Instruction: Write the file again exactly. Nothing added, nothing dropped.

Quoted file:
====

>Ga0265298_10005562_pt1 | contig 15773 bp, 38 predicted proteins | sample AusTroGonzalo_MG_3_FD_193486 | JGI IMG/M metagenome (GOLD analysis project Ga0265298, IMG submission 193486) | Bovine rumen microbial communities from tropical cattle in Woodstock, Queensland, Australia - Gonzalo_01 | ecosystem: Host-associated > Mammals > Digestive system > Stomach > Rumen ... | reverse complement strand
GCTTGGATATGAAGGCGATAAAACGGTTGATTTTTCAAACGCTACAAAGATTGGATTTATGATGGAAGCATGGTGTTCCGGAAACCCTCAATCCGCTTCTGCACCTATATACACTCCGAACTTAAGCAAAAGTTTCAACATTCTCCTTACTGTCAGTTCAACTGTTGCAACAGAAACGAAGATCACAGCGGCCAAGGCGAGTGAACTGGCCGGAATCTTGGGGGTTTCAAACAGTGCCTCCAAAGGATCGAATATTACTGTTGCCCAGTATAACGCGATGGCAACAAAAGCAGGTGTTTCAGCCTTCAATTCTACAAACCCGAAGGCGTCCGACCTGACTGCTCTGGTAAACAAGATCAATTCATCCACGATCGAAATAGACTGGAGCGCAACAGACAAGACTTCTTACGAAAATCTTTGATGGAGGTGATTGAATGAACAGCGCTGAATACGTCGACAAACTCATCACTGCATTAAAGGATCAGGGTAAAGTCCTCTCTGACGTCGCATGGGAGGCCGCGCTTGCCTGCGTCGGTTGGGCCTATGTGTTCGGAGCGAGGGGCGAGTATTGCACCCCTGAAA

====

>Ga0265298_10005562_pt1 | contig 15773 bp, 38 predicted proteins | sample AusTroGonzalo_MG_3_FD_193486 | JGI IMG/M metagenome (GOLD analysis project Ga0265298, IMG submission 193486) | Bovine rumen microbial communities from tropical cattle in Woodstock, Queensland, Australia - Gonzalo_01 | ecosystem: Host-associated > Mammals > Digestive system > Stomach > Rumen ... | reverse complement strand
GCTTGGATATGAAGGCGATAAAACGGTTGATTTTTCAAACGCTACAAAGATTGGATTTATGATGGAAGCATGGTGTTCCGGAAACCCTCAATCCGCTTCTGCACCTATATACACTCCGAACTTAAGCAAAAGTTTCAACATTCTCCTTACTGTCAGTTCAACTGTTGCAACAGAAACGAAGATCACAGCGGCCAAGGCGAGTGAACTGGCCGGAATCTTGGGGGTTTCAAACAGTGCCTCCAAAGGATCGAATATTACTGTTGCCCAGTATAACGCGATGGCAACAAAAGCAGGTGTTTCAGCCTTCAATTCTACAAACCCGAAGGCGTCCGACCTGACTGCTCTGGTAAACAAGATCAATTCATCCACGATCGAAATAGACTGGAGCGCAACAGACAAGACTTCTTACGAAAATCTTTGATGGAGGTGATTGAATGAACAGCGCTGAATACGTCGACAAACTCATCACTGCATTAAAGGATCAGGGTAAAGTCCTCTCTGACGTCGCATGGGAGGCCGCGCTTGCCTGCGTCGGTTGGGCCTATGTGTTCGGAGCGAGGGGCGAGTATTGCACCCCTGAAA